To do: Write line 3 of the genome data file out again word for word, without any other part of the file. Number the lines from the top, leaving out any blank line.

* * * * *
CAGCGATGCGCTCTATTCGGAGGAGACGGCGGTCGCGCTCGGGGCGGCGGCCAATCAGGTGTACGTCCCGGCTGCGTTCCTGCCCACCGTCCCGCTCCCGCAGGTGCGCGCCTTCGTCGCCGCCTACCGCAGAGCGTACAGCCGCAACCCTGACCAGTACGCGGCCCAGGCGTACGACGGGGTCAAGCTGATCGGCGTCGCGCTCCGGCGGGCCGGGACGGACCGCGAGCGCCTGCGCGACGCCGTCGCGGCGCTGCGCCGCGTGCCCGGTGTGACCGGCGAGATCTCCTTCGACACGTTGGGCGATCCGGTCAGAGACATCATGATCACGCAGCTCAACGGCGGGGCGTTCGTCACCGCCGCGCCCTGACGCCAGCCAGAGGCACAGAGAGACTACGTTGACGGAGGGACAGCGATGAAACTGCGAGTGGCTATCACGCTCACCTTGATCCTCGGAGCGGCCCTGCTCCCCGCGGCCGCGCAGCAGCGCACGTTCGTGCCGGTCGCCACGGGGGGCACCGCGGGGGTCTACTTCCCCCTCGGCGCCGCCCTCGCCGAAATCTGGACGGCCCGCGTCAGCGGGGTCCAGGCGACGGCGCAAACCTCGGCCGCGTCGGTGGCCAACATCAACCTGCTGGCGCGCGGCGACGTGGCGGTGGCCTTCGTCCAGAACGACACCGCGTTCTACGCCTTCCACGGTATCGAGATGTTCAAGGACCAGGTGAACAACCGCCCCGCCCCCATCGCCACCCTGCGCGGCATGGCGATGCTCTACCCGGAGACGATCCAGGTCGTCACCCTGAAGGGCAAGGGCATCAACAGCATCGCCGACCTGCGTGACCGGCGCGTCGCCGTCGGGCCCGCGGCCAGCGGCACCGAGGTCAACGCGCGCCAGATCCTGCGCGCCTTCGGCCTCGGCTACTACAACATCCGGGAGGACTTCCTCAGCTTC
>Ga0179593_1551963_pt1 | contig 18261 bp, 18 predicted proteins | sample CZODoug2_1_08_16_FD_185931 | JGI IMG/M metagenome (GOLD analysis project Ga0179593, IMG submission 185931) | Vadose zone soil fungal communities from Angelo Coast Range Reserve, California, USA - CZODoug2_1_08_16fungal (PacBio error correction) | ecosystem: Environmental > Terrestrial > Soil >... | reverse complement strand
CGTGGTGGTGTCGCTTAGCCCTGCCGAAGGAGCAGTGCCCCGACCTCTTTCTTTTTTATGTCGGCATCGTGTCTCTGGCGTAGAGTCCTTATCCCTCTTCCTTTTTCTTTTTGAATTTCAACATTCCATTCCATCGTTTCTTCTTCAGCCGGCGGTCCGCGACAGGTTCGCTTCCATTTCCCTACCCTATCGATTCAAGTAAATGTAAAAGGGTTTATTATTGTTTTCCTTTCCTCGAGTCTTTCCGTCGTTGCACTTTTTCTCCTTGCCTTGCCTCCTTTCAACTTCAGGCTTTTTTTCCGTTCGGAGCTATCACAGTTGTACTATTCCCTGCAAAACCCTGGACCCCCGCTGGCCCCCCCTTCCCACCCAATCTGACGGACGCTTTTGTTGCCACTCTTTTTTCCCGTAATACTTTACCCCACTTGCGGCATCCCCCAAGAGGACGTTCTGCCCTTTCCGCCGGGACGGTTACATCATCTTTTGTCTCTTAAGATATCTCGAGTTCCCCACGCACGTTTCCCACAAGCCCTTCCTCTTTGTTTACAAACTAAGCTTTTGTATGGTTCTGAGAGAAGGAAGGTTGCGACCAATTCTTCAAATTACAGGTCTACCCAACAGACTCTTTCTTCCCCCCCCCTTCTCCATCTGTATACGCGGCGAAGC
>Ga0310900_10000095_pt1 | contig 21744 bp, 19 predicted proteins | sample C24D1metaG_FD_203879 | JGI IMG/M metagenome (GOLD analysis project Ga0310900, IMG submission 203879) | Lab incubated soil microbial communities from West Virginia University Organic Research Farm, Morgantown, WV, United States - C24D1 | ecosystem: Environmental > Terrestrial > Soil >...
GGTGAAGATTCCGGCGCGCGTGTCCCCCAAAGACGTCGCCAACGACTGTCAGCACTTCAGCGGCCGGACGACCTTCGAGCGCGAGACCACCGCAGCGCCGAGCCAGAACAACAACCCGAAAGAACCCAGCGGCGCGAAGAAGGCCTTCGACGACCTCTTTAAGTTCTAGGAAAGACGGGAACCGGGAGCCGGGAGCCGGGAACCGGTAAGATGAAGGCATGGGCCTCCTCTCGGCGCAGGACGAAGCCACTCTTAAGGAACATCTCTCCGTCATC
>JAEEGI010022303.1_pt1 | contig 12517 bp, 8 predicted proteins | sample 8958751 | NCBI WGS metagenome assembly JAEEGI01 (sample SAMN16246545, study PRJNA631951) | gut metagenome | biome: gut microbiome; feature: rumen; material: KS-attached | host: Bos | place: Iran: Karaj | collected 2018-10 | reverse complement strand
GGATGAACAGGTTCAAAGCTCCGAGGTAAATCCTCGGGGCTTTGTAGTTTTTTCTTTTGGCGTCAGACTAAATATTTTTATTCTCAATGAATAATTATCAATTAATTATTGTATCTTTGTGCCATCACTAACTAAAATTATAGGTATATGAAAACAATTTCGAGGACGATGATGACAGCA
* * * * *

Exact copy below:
CGTGGTGGTGTCGCTTAGCCCTGCCGAAGGAGCAGTGCCCCGACCTCTTTCTTTTTTATGTCGGCATCGTGTCTCTGGCGTAGAGTCCTTATCCCTCTTCCTTTTTCTTTTTGAATTTCAACATTCCATTCCATCGTTTCTTCTTCAGCCGGCGGTCCGCGACAGGTTCGCTTCCATTTCCCTACCCTATCGATTCAAGTAAATGTAAAAGGGTTTATTATTGTTTTCCTTTCCTCGAGTCTTTCCGTCGTTGCACTTTTTCTCCTTGCCTTGCCTCCTTTCAACTTCAGGCTTTTTTTCCGTTCGGAGCTATCACAGTTGTACTATTCCCTGCAAAACCCTGGACCCCCGCTGGCCCCCCCTTCCCACCCAATCTGACGGACGCTTTTGTTGCCACTCTTTTTTCCCGTAATACTTTACCCCACTTGCGGCATCCCCCAAGAGGACGTTCTGCCCTTTCCGCCGGGACGGTTACATCATCTTTTGTCTCTTAAGATATCTCGAGTTCCCCACGCACGTTTCCCACAAGCCCTTCCTCTTTGTTTACAAACTAAGCTTTTGTATGGTTCTGAGAGAAGGAAGGTTGCGACCAATTCTTCAAATTACAGGTCTACCCAACAGACTCTTTCTTCCCCCCCCCTTCTCCATCTGTATACGCGGCGAAGC